Brian Pottinger talks to Freddie Sayers about his country's response to Covid
As new data about the Omicron variant is interpreted (and perhaps predictably, misinterpreted) by experts worldwide, South Africa has become a coronavirus case-study under global surveillance. Last week, UnHerd spoke to Pieter Streicher about the data coming out of Gauteng, but we now wanted to look at the bigger picture in that country.
To get a snapshot into the cultural and political reality on the ground, Freddie Sayers sat down with Brian Pottinger, former Editor of the South African Sunday Times. He joined UnHerd from his home on the KwaZulu Natal North Coast.
It appears that the discovery of the Omicron variant is going to bring to a head some of the tensions that Pottinger has been detailing for UnHerd over the last year. South Africa is in an unusually precarious position. Another set of restrictions looks likely to cause discontent in the already fractious and divided society.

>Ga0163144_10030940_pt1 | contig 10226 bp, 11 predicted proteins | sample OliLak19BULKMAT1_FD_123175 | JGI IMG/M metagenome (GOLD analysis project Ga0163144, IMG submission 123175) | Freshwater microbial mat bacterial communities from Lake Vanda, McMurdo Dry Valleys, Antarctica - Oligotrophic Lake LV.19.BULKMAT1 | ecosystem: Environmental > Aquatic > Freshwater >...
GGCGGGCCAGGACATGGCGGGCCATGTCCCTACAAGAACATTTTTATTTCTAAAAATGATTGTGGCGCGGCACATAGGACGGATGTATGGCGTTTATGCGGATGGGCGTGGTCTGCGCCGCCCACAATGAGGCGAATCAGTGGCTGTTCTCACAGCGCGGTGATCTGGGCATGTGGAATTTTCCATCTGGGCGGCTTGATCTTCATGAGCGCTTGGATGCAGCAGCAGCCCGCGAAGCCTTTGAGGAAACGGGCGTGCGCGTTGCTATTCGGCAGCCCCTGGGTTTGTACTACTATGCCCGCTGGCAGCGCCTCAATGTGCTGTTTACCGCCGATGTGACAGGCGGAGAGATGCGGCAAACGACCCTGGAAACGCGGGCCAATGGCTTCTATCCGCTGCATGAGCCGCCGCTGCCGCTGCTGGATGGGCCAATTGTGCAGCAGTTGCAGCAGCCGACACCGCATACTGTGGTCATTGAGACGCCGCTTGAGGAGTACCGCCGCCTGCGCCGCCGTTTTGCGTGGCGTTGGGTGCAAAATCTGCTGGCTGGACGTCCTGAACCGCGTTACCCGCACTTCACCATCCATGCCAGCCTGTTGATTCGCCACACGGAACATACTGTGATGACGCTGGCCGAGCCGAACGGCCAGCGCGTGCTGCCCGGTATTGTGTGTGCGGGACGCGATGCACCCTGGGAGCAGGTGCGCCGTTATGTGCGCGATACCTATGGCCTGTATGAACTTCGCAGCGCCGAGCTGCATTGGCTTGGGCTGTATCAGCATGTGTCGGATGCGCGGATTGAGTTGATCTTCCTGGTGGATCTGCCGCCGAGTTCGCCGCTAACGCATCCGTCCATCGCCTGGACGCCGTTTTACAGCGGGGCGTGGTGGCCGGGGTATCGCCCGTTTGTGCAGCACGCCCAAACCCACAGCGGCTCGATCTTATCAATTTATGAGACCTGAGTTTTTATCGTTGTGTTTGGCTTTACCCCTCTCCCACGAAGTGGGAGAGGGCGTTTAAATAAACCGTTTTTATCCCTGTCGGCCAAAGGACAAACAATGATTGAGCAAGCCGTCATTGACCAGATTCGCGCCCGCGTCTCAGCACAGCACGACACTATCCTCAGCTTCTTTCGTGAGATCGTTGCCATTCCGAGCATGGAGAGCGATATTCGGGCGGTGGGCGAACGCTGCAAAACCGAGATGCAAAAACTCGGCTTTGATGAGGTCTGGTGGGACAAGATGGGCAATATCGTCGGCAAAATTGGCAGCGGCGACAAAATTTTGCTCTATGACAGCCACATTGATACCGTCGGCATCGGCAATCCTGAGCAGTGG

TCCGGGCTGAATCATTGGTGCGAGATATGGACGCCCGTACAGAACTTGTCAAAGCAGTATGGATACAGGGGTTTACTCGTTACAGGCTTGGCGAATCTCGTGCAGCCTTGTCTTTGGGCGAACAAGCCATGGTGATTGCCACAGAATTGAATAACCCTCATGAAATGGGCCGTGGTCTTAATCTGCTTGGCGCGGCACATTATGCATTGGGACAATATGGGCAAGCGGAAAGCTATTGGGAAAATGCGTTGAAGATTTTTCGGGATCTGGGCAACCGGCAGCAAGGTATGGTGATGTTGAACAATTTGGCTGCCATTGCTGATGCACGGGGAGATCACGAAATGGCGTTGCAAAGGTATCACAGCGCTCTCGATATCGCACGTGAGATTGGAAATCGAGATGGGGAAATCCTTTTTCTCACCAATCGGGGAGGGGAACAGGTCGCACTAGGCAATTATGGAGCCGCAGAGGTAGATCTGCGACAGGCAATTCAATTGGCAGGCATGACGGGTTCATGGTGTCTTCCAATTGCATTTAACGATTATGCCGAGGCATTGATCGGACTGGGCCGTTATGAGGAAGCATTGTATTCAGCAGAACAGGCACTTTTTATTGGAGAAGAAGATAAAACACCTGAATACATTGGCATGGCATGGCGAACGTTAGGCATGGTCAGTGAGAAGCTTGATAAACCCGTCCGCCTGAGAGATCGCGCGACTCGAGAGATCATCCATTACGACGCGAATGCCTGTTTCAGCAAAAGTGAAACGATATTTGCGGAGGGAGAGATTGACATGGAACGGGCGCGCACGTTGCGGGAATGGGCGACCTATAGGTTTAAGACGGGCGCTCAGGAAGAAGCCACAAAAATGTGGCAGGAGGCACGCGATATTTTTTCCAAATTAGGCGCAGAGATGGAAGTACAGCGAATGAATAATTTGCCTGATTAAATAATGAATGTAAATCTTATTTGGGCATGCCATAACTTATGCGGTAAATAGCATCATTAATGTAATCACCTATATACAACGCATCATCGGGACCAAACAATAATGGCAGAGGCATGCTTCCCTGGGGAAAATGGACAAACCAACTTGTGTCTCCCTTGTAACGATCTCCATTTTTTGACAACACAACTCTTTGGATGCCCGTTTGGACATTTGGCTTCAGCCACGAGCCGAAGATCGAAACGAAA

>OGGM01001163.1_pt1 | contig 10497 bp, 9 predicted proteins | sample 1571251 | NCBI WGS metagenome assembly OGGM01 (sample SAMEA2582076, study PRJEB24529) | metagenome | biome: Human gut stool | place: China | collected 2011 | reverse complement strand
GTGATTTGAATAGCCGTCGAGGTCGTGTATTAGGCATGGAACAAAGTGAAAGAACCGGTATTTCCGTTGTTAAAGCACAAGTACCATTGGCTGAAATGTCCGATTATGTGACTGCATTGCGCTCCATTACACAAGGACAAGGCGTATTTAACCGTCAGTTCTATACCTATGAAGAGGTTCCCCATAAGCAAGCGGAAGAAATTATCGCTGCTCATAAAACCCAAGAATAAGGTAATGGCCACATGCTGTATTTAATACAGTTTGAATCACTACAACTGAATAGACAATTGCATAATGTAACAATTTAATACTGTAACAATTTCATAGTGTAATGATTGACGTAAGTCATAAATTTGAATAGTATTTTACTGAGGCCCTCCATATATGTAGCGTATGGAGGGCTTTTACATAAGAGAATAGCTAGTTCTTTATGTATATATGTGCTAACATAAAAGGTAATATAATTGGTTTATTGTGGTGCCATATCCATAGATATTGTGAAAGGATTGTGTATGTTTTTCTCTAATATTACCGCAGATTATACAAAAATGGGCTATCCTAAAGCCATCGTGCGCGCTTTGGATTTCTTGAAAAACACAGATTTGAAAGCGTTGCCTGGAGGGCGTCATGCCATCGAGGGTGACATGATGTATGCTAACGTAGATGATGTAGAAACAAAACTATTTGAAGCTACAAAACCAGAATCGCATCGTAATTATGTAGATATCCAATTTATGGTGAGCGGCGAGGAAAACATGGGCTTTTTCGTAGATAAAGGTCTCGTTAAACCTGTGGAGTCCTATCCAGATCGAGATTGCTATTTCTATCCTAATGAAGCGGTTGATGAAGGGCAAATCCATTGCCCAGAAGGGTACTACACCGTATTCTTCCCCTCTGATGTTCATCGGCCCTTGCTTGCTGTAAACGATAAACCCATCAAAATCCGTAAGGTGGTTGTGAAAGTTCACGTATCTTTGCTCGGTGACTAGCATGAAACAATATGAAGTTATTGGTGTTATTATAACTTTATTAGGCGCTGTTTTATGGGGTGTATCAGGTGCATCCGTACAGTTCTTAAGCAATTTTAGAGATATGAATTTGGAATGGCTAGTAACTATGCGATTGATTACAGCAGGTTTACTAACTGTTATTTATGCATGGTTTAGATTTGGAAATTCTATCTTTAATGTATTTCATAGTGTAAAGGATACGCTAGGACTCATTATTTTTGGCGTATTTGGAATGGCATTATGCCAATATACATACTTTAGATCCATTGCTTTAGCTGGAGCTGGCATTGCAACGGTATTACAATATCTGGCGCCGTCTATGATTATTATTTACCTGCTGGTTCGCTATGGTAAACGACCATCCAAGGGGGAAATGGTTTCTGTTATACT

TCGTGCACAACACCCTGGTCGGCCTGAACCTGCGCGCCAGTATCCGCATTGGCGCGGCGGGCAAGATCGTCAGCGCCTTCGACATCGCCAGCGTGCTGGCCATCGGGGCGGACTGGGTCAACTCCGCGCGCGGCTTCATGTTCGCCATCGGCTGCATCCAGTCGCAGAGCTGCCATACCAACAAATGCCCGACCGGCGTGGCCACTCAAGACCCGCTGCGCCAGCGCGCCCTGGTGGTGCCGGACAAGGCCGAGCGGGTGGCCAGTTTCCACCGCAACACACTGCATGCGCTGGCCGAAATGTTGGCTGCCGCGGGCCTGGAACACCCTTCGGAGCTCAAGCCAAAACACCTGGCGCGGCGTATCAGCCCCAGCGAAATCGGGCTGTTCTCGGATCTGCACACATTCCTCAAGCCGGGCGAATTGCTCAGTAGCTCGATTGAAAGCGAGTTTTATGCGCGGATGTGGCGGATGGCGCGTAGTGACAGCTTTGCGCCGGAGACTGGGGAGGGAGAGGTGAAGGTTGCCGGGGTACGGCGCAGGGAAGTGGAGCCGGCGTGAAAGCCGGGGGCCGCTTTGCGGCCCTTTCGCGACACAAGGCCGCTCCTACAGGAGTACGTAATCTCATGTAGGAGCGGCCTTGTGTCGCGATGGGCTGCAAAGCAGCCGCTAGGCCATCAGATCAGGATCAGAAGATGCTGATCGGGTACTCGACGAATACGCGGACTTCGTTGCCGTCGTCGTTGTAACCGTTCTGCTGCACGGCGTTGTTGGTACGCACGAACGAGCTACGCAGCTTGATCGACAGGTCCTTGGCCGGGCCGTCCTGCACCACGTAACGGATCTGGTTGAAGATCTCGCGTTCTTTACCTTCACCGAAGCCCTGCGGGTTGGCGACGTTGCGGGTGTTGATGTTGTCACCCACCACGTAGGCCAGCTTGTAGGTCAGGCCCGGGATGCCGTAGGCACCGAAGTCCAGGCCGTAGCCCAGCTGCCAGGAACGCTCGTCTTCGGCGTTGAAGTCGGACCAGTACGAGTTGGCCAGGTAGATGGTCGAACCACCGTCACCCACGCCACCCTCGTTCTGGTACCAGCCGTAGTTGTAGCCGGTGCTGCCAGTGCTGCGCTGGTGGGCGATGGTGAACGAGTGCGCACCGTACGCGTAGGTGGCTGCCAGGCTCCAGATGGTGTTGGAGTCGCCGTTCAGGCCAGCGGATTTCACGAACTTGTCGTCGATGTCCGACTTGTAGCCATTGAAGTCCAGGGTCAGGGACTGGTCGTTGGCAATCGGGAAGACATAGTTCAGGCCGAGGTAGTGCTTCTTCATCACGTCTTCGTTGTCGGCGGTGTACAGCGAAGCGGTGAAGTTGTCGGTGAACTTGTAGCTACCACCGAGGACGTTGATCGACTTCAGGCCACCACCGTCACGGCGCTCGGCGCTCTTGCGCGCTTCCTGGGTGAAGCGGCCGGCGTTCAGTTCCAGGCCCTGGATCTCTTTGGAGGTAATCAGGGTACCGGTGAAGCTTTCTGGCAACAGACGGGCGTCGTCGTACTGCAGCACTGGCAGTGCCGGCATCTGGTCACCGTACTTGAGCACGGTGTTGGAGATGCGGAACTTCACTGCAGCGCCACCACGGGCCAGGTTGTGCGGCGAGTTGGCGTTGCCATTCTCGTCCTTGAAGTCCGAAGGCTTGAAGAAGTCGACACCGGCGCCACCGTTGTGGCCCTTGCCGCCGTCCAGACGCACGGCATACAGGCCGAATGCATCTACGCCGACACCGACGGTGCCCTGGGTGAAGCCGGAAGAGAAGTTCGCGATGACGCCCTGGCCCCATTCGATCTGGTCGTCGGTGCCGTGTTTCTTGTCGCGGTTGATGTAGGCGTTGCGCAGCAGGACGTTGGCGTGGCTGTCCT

Interestingly, however, South Africa remains mostly unvaccinated, with only around 26% of the country having received both jabs. Pottinger attributes this scepticism to factors ranging from the political to the superstitious, but one thing is for certain: if the Government were to implement further restrictions and even a lockdown, such ‘blunt instruments’ could create spectres of South Africa’s past divisions. Protests against government handling of the pandemic have also descended into rioting and looting, which he has witnessed first hand in his own village.
Public distrust for government has only been exacerbated by past corruption, mishandling of other crises and cultural divides between ‘warrior scientists’ and a population known to be one of the ‘most protest prone in the world’. While green shoots seem to be emerging in Gauteng, with hospitalisations seem to be matching Peter Stricher’s low predictions, it remains to be seen how the ‘fragile democracy’ of South Africa will hold up under this new strain.